KABUL, Afghanistan — The Taliban on Wednesday released a video of two professors from the American University of Afghanistan who were abducted at gunpoint in Kabul in August, the first public confirmation by the insurgents that they are holding the two Westerners.
The 13-minute video, released months after an unsuccessful Navy SEAL raid in eastern Afghanistan to rescue the professors, shows Timothy Weeks, an Australian, and Kevin King, an American, pleading with their governments to cooperate with the Taliban for the release of insurgent prisoners in exchange for their freedom.
“We have been here for a while and we haven’t heard anything,” said Mr. King, 60. “We ask you to put pressure on the American government and the university to talk more to the Taliban to arrange an exchange.”
A few weeks after the abduction, on Aug. 7, Taliban gunmen launched a coordinated attack on the university’s campus in Kabul as evening classes were underway, killing about a dozen people and forcing the university to close because of security concerns. The release of the hostage video, through the usual Taliban channels, came as university officials were preparing to reopen classes.
The American University issued a statement from its acting president, David Sedney, saying: “We call on the Taliban to release immediately and safely Kevin and Tim and all other hostages. Kevin and Tim came to Afghanistan as teachers, to help Afghanistan. These innocent people have done nothing to harm anyone and need to be reunited with their family, friends and colleagues.”
Directly addressing the two men, he added: “Our thoughts and prayers are with you constantly. We will not rest until you are back safely with us.”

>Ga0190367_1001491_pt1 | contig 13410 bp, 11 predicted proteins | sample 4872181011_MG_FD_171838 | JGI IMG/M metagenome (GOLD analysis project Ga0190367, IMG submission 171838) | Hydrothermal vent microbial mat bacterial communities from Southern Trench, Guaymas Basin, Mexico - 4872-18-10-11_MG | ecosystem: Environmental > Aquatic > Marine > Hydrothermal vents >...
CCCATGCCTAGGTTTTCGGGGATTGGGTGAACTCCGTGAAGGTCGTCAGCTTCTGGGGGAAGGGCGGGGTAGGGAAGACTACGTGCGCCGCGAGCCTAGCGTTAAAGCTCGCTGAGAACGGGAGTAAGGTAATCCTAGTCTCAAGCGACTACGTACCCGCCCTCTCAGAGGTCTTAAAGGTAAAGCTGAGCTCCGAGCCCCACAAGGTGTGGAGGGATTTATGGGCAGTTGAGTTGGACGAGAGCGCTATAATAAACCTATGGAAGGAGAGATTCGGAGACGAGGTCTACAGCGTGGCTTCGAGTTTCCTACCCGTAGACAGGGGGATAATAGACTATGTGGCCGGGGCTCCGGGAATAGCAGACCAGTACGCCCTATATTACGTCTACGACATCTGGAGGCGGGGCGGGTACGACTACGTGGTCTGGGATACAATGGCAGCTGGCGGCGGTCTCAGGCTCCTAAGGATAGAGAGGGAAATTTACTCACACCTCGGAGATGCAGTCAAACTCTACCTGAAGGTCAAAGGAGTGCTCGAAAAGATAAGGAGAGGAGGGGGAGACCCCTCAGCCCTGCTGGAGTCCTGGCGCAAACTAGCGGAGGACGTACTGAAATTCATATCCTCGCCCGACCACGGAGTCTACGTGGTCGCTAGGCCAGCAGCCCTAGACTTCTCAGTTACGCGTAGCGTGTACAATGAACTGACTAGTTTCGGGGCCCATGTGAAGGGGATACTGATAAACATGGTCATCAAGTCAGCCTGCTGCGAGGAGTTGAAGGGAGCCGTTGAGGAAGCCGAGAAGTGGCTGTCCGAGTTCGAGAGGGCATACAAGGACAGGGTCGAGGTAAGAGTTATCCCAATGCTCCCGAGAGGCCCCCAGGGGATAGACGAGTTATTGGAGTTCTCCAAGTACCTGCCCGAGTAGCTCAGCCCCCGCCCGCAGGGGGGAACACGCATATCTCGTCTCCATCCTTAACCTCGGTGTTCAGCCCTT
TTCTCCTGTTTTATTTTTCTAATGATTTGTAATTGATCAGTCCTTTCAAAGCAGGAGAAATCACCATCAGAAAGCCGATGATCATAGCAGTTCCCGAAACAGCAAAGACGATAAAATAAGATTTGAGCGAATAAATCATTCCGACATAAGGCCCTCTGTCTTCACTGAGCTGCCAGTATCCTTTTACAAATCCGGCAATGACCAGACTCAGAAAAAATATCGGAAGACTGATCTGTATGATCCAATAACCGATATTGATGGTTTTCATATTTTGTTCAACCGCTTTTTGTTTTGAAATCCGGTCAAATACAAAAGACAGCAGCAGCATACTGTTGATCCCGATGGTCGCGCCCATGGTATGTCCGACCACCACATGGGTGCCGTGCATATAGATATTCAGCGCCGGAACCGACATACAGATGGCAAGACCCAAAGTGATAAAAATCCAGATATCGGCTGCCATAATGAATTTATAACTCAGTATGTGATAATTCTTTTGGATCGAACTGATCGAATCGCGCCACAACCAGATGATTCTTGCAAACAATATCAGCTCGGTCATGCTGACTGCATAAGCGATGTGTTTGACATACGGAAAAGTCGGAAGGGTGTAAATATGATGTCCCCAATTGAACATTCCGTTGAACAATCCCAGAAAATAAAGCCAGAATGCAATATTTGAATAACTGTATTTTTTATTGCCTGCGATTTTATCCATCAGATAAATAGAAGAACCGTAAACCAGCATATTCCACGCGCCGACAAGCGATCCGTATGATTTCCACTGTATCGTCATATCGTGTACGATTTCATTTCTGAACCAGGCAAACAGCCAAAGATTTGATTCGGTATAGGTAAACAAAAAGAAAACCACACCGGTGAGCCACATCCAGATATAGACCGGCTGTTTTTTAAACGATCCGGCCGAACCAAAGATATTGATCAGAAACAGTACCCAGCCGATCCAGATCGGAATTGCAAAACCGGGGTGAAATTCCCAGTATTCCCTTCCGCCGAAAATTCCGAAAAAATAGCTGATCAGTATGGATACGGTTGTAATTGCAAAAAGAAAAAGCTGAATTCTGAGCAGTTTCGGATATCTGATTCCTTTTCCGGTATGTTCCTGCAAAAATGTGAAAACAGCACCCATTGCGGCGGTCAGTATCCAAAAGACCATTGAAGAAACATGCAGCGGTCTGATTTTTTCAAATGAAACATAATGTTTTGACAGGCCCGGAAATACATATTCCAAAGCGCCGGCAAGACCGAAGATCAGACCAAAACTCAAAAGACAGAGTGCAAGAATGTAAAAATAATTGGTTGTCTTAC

American officials who have knowledge of the unsuccessful raid say the two professors are being held by the Haqqani network, a wing of the Taliban that has long profited from kidnapping. The Haqqanis had also held Sgt. Bowe Bergdahl, the American soldier who was freed in 2014 in a swap for Taliban prisoners that the United States held at Guantánamo Bay, Cuba.
Among the Westerners who are also believed to be held by the Haqqanis are a married couple kidnapped south of Kabul in 2012: Joshua Boyle, 36, a Canadian, and Caitlan Coleman, 31, an American. They have had two children while in captivity.
In August, the insurgents released a video of the couple in which they ask the U.S. government to pressure the Afghan authorities into stopping the execution of Taliban prisoners. Anas Haqqani, one of the brothers of the leader of the Haqqani network, is in Afghan custody and is believed to be on death row.
“We have been told that the Afghan government has executed some of their prisoners,’’ Ms. Coleman said in the video, “and that our captors are frightened of the idea of further executions and further death, and that because of their fear they are willing to kill us, willing to kill women, to kill children, to kill whomever in order to get these policies reversed or to take revenge.”
Recently, Jane Larson, a Massachusetts resident, revealed that her 74-year-old husband, Paul Overby, had been abducted two years ago after traveling to Afghanistan to interview the head of Haqqani network. Ms. Larson said in a statement that her husband was abducted in May 2014 when he tried to cross into Pakistan from Khost Province in eastern Afghanistan.